Rodger’s basic problem was entitlement. It’s the same with men who rape. It’s the same with pornographers. As long as we have a society and institutions (porn, some versions of Christianity/Islam, the anti-choice movement, the SDPD) that prop up a man’s entitlement over a woman’s fundamental right to her own body, we will continue to have mass murders like this.
Some will shy away from such a big problem and offer solutions like “Rodger just needed to get laid.” But, what about the woman who has sex with Rodger? Prostitution, in my opinion, cannot be the answer because prostitution props up male entitlement. A woman’s body is objectified, she needs money due to the insane living conditions established by capitalism, so she yields herself to Rodger who, due to his privilege, has money and a deep hatred of women.
If no woman will freely (FREELY!) have sex with Rodger, then too bad. We simply cannot capitulate to abusers because we’re scared of them. That only makes the problem worse.
bob dorn says
I’m wondering if Sex and Women are being overplayed here. His first three victims were males, weren’t they? If you argue that he killed them because they were getting laid and he wasn’t, then you’re taking a step away from saying he was killing women because they weren’t screwing him.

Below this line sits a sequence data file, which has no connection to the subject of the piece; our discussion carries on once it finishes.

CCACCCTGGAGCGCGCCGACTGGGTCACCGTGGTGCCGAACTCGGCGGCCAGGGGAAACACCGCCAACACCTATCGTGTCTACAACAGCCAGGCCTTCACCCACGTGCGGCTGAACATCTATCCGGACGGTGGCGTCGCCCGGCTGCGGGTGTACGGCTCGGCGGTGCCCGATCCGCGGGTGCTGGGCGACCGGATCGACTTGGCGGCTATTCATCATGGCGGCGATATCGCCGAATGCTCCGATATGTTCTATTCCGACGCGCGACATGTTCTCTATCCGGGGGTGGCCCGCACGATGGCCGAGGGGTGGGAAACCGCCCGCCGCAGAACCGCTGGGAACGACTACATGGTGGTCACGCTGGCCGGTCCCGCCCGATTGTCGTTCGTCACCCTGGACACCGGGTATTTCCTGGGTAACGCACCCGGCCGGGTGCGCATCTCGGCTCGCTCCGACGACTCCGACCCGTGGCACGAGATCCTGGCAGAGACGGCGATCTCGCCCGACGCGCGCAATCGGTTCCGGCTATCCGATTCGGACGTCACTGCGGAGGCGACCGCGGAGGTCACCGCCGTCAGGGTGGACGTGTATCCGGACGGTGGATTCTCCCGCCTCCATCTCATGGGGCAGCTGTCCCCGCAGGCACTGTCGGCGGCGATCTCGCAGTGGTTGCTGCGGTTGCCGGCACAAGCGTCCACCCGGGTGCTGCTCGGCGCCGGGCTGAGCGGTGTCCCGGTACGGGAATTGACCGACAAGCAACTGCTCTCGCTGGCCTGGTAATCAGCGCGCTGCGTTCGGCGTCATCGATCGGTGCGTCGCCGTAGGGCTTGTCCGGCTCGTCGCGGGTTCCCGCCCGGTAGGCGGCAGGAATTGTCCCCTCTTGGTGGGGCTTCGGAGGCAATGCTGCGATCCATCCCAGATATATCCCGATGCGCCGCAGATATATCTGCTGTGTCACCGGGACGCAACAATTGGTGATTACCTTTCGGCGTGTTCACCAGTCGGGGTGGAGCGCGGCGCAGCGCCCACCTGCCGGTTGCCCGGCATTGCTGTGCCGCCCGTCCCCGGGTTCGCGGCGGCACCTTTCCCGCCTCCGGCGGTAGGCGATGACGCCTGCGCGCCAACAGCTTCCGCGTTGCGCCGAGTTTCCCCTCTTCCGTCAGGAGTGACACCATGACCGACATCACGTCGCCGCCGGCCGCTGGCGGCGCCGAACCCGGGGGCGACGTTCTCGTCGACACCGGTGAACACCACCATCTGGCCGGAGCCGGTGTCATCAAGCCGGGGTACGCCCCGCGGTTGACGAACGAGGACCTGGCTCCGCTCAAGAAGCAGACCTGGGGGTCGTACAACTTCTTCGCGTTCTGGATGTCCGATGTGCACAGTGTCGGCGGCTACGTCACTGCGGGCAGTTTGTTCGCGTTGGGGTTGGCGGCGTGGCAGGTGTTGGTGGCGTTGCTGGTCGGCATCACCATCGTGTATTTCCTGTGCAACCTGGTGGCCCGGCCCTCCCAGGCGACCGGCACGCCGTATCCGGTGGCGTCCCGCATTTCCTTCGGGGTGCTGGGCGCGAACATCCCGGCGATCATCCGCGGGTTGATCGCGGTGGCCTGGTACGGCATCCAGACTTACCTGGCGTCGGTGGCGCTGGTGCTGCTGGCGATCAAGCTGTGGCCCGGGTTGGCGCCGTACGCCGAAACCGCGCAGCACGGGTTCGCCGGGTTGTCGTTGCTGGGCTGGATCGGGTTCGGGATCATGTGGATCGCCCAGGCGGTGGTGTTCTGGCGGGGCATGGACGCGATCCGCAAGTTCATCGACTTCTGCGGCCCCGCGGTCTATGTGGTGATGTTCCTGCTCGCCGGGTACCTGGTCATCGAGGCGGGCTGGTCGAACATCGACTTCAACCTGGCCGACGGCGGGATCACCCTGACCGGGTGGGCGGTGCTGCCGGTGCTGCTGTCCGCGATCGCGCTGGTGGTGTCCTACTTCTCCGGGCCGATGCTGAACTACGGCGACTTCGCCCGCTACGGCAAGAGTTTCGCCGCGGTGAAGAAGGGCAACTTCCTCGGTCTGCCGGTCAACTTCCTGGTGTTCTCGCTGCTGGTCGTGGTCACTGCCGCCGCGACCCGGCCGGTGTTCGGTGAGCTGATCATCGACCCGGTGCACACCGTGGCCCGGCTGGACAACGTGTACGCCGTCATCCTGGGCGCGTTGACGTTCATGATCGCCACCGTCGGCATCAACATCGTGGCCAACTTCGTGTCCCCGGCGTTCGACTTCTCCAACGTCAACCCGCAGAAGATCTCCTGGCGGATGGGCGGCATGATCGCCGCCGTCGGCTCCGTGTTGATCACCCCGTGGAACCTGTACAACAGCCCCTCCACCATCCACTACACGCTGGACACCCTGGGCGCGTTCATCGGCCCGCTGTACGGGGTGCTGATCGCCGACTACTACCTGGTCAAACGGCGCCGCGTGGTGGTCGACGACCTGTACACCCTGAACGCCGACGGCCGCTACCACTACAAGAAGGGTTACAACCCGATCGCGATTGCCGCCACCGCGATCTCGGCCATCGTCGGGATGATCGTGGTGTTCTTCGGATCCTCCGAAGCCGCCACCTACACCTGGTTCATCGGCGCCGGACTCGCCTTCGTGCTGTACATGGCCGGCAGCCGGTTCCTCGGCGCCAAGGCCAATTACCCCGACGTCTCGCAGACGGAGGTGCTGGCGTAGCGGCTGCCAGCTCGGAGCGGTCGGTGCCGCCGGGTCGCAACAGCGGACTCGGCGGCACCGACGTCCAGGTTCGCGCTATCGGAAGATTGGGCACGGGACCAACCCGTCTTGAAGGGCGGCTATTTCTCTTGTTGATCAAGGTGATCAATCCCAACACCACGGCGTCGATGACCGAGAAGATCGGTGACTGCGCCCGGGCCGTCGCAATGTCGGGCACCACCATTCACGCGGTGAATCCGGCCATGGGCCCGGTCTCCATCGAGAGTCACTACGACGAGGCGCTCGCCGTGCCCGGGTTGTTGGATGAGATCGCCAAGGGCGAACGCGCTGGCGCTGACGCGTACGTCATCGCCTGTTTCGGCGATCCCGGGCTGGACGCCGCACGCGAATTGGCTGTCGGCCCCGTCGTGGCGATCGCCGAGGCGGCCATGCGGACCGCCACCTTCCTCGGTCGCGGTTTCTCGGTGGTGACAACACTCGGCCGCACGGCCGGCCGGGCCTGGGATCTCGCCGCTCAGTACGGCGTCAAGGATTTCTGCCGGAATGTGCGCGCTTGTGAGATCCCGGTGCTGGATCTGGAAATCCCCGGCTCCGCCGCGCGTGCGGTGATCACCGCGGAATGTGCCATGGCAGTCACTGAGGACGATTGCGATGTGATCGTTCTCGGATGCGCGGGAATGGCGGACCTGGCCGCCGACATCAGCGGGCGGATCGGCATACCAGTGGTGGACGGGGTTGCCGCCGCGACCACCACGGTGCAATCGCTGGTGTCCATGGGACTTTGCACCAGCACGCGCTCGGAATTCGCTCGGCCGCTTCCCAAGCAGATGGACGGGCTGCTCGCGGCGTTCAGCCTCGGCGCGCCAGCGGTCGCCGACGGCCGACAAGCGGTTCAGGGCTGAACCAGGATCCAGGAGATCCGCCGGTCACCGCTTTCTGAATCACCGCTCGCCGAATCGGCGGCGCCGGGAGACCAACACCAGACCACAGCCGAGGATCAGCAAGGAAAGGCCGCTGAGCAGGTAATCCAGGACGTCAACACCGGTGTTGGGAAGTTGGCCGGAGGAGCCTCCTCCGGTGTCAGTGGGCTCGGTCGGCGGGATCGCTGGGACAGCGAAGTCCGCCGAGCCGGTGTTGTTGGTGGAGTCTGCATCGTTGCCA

There’s more fascination and fodder for speculation because No Name left a “manifesto.” Ooh… now there’s a big word. It encourages analysis.
No Name was pretty, privileged and being rewarded by parents with commercial goods. He watched violent video games. And he seemed proud of himself, if the “manifesto” is to be trusted. He seems to have been a No Name against his will. A lot of privileged No Names are resentful of others’ successes, not just with their sexualized objects but with other objectives, like, say, money and power. Let me quote the author:
“The problem with that sort of explanation is that it constructs white, middle-class killers as victims of the power of media, rather than fully culpable criminals.”
It’s a good thing No Name is dead. If he were alive these long-distance psychoanalyses might be continued until the next freak tries to prove he’s superman.
Will Falk says
Great article by Gail Dines about the connection between porn, misogyny, and Elliot Rodger.
“The more I read about Rodger’s unspeakable acts, the more enraged I become with the unwillingness of the mainstream feminist movement to take on the elephant in the room: a well resourced, multi-billion dollar a year industry that doesn’t just produce misogyny, but actually ties it to male arousal and ejaculation.”
“While most social and political institutions create woman-hating ideology, name one other that delivers it in such a crisp, succinct, unambiguous manner. Name one other cultural institution that prides itself on torturing women as its raison d’être. Porn is now the major form of sex education in the western world, and it produces an ideology that makes women seem disposable “sluts” who are undeserving of dignity, bodily integrity, or the slightest shred of empathy. Whatever psychological disorders Rodger had, he was sane enough to internalize the pornographic ideologies so perfectly embodied in Facial Abuse and the thousands of other websites that tell the same story.”